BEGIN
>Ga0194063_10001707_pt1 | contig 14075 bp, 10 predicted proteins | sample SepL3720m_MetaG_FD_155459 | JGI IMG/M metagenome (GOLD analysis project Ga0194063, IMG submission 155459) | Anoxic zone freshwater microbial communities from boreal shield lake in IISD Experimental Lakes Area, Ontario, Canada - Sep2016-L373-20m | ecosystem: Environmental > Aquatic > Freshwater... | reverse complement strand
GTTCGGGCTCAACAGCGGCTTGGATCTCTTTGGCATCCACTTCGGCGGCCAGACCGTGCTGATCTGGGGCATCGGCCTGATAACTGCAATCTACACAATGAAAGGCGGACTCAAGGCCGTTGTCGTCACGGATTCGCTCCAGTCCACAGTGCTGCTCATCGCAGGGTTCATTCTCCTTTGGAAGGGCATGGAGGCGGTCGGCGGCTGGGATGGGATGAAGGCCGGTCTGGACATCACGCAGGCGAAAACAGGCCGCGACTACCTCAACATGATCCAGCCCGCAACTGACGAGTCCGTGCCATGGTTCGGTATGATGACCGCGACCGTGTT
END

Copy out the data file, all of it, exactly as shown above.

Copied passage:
>Ga0194063_10001707_pt1 | contig 14075 bp, 10 predicted proteins | sample SepL3720m_MetaG_FD_155459 | JGI IMG/M metagenome (GOLD analysis project Ga0194063, IMG submission 155459) | Anoxic zone freshwater microbial communities from boreal shield lake in IISD Experimental Lakes Area, Ontario, Canada - Sep2016-L373-20m | ecosystem: Environmental > Aquatic > Freshwater... | reverse complement strand
GTTCGGGCTCAACAGCGGCTTGGATCTCTTTGGCATCCACTTCGGCGGCCAGACCGTGCTGATCTGGGGCATCGGCCTGATAACTGCAATCTACACAATGAAAGGCGGACTCAAGGCCGTTGTCGTCACGGATTCGCTCCAGTCCACAGTGCTGCTCATCGCAGGGTTCATTCTCCTTTGGAAGGGCATGGAGGCGGTCGGCGGCTGGGATGGGATGAAGGCCGGTCTGGACATCACGCAGGCGAAAACAGGCCGCGACTACCTCAACATGATCCAGCCCGCAACTGACGAGTCCGTGCCATGGTTCGGTATGATGACCGCGACCGTGTT